Con artists are exploiting widespread anxiety about high energy bills to steal consumers’ bank and personal details and money, a new analysis warns.
Scams mentioning the names of the country’s largest energy suppliers rose 10% year-on-year in the first quarter of 2022, consumer body Which? found following an analysis of data from Action Fraud.
In January, the annual rise was even steeper, at 27%. Which? notes that the true number of scams targeting energy customers is likely to be still higher as many fraud attempts aren’t reported.
In one common ruse, fraudsters send emails purporting to be from the recipient’s energy supplier, inviting them to claim a refund following a miscalculation of their energy bill. These emails often look genuine, particularly when the scammer spoofs the email display name so the communication appears to be coming from an official address.
In one example of these phishing emails, the fraudster posed as E.ON, offering customers rebates of £85. To claim, they were instructed to click on a link and input their bank account details. Legitimate suppliers will never ask for customers’ bank details as they already have them on file. They will also credit refunds directly to your account.
Criminals posing as energy suppliers are also offering customers energy-related ‘investment opportunities.’
A customer recently reported a scam email allegedly from SSE offering a fake “sustainability-linked bond” paying interest rates between 1.75% to 3.74%. There is no such offer from SSE.
In another common hoax, which Action Fraud recently cautioned the public about, con artists are leveraging the government’s £15 billion support scheme for energy billpayers, including the £400 energy bill rebate.
In fake text messages and emails, scammers pretend to be Ofgem, telling recipients they are “eligible for the government-funded £400 energy rebate” and inviting them to click on a link to “complete your application” In truth, the discount will be automatically credited to energy bills from October. Ofgem will also never ask for personal or bank details, especially over text or email.
The scam communications are so widespread, Ofgem recently wrote to all energy suppliers urging them to warn their customers about sham messages pretending to be from the regulator.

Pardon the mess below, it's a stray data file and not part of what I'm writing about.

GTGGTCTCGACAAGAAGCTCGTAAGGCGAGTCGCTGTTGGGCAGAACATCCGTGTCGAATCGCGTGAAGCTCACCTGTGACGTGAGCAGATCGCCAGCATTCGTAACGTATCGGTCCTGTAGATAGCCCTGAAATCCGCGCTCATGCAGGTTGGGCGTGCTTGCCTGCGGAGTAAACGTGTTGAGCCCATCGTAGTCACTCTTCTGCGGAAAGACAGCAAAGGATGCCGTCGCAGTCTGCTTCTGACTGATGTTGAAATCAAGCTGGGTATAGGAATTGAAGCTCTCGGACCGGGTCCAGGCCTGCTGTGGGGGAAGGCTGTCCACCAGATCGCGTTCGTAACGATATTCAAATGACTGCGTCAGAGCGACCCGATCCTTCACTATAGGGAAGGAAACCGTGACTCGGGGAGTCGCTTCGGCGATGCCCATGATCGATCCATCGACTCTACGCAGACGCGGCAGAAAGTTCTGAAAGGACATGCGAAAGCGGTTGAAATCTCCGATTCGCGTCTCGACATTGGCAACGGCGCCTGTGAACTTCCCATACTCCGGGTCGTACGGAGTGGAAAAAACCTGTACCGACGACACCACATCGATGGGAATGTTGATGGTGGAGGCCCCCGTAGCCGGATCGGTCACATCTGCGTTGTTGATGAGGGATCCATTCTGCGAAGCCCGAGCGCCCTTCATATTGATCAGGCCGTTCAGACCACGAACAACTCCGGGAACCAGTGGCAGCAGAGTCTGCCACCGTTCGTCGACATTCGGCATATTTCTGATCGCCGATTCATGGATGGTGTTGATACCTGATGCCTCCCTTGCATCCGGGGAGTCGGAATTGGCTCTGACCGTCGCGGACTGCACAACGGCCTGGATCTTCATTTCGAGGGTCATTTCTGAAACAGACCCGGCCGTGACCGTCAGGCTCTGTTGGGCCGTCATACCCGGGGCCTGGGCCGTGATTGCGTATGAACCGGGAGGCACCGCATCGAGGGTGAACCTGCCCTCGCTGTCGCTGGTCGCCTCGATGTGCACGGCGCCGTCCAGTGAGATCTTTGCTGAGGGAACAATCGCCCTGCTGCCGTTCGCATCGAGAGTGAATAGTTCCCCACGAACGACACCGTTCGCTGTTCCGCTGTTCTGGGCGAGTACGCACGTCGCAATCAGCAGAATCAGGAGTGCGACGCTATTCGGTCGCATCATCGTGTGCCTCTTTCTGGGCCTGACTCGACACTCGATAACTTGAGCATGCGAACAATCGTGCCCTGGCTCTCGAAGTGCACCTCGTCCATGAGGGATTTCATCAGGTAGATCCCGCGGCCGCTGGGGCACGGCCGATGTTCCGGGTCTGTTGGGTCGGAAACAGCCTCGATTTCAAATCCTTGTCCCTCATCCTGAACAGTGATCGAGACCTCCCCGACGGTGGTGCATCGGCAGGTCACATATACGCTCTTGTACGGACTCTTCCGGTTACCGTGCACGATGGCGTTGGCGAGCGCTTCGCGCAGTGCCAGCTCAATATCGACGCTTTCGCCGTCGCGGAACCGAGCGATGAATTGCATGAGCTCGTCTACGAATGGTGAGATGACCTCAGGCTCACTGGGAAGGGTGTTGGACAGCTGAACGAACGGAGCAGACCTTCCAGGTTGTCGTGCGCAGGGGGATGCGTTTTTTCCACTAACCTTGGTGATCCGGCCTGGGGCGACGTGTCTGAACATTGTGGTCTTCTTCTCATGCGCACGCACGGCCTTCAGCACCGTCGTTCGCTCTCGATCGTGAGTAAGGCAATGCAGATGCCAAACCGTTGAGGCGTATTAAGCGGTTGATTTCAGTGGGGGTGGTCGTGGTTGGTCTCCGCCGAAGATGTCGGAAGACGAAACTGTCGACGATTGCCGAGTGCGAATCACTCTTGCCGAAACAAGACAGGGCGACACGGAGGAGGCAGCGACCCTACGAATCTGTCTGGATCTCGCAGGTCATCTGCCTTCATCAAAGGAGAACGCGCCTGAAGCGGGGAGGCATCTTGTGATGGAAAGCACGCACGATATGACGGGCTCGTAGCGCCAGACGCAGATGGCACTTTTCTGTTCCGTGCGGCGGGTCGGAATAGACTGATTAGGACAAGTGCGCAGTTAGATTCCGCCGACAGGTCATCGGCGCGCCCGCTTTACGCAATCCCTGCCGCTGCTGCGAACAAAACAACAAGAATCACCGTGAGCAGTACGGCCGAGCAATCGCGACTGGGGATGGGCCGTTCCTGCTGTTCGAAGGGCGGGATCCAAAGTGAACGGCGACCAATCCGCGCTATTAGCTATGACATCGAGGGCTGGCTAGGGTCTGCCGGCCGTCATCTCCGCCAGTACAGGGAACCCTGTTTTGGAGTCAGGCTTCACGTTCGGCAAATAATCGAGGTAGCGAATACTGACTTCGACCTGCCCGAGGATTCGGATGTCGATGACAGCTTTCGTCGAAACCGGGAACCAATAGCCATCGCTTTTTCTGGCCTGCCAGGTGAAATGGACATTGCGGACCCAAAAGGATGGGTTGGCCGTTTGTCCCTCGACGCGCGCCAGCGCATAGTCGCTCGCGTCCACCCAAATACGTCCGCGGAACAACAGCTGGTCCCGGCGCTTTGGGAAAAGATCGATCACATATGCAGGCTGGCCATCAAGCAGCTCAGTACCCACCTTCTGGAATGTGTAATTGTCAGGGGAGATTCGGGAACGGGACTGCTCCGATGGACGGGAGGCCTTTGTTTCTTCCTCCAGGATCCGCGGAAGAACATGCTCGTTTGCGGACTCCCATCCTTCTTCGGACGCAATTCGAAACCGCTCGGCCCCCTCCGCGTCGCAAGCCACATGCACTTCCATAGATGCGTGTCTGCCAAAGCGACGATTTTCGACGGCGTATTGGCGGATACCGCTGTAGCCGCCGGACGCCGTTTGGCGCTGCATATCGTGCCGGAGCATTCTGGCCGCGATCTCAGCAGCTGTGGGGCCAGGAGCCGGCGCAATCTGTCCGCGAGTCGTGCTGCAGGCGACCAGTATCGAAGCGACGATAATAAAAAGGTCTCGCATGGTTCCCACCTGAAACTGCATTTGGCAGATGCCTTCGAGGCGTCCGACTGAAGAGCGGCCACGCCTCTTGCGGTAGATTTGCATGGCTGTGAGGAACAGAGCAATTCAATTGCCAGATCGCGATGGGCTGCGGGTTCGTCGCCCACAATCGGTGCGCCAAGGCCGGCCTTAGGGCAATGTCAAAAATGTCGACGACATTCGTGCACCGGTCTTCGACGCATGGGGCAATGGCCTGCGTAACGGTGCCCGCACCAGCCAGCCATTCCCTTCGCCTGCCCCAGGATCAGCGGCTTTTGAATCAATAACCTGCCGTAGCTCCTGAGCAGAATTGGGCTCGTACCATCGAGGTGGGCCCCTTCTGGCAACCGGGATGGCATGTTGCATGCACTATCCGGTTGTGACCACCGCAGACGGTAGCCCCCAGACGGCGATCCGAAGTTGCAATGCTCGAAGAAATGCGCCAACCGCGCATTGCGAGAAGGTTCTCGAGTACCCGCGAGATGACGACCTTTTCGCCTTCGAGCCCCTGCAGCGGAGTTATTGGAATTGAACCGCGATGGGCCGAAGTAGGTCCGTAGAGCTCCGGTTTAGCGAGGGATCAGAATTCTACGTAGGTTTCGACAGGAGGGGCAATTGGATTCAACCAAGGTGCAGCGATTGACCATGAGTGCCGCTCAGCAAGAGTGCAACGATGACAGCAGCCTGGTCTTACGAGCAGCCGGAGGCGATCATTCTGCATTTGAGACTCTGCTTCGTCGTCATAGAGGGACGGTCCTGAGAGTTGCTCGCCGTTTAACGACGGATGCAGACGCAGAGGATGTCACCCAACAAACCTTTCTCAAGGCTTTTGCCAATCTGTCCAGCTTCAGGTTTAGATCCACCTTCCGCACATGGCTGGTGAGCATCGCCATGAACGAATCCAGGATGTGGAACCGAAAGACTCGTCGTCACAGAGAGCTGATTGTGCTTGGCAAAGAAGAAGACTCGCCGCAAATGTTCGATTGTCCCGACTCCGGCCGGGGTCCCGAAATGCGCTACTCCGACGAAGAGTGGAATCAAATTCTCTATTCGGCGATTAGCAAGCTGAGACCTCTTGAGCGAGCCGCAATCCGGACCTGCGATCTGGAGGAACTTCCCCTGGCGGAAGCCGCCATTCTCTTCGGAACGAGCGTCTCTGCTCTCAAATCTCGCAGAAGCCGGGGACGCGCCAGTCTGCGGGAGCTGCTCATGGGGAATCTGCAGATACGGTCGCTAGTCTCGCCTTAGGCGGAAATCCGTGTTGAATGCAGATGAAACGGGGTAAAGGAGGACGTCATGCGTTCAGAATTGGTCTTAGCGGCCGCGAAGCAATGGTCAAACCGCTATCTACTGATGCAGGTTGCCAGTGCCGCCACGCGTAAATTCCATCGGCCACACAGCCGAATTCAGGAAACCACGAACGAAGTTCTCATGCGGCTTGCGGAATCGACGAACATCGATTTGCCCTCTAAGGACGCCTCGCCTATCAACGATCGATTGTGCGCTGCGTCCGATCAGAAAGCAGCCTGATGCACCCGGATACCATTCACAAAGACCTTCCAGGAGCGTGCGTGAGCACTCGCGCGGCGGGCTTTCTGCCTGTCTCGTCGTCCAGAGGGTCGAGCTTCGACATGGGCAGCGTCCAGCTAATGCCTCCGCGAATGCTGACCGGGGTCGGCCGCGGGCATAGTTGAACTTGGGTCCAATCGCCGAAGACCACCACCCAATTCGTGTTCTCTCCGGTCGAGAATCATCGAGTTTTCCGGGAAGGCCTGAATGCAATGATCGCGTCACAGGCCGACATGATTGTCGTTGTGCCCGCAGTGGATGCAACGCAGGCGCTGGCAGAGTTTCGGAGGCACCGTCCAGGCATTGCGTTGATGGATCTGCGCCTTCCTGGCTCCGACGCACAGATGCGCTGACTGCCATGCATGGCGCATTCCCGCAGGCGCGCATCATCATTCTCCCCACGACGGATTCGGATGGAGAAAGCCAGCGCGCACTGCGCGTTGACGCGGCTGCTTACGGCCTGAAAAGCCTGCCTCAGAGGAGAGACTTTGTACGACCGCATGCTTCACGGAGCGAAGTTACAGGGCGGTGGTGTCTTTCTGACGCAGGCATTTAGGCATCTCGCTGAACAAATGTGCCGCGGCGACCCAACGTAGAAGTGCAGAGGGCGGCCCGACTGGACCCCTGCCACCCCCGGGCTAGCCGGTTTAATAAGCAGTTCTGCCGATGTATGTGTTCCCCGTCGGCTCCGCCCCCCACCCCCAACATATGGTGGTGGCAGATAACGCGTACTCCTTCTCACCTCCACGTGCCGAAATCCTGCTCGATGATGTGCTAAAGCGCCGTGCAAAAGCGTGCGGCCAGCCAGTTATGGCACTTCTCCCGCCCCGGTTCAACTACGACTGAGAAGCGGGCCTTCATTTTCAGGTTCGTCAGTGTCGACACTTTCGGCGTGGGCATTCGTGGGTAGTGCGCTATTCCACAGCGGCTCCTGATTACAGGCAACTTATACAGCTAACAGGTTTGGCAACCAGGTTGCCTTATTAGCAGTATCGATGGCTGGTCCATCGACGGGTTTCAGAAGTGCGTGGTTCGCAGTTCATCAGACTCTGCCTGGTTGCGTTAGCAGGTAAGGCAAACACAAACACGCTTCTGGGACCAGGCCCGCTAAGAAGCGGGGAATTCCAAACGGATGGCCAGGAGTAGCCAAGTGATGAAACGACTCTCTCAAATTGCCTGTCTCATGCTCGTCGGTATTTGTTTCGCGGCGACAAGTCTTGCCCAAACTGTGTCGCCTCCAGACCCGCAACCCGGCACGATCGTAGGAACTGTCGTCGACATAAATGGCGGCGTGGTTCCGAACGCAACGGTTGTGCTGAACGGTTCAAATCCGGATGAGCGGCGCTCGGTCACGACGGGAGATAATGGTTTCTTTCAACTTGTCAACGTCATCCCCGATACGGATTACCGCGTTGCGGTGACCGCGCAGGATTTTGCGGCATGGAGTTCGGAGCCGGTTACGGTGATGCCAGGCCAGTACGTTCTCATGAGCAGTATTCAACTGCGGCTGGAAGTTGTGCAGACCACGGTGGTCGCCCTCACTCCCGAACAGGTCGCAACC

Which? said scammers have also taken advantage of the upheaval caused by the collapse of dozens of energy suppliers last year. With customers confused about their outstanding bills with those folded firms, scammers are posing as debt collection money in an attempt to extract money from them.
Some of these emails include the target’s full name and knowledge of their former supplier. Which? said the sophistication of these emails suggested that customer data could have been “mishandled or stolen” as these energy suppliers were wound down and account data was passed between energy brokers, mailing consultations, new suppliers, debt collectors, and other third parties.
Action Fraud is also warning about a scam in which criminals clone prepayment meter tokens pre-loaded with credit and sell them at a discounted rate. The supposed savings can be deep and difficult to resist for customers facing historically high gas and electricity prices. But energy firms quickly realise when prepayment tokens have been cloned, leaving the victim unable to use them and forced to essentially pay for their energy again.
Cheats are also taking advantage of consumers’ desire to reduce their energy bills through energy efficiency upgrades such as insulation and heat pumps. They’re contacting customers online, through the phone, and even on the doorstep, pretending to offer these grants but really harvesting their personal and bank account details.
Customers are urged to be wary of unsolicited calls, texts, or letters, especially if they’re addressed to them by name, requesting sensitive information, and asking them to complete bank transfers.
An easy way to see the origin of an email claiming to be from an energy supplier is to click the potentially spoofed sender namer to reveal the source email address. You can then check this against the supplier’s domain name on their official website.
If still in doubt about a communication, contact the supplier using the information on their website and ask about it.
Sources: The Financial Times: “Sharp rise in energy-related scams as household bills soar in Britain”
The i : “Energy scams have soared as fraudsters exploit cost of living crisis: Here’s how to avoid getting caught out”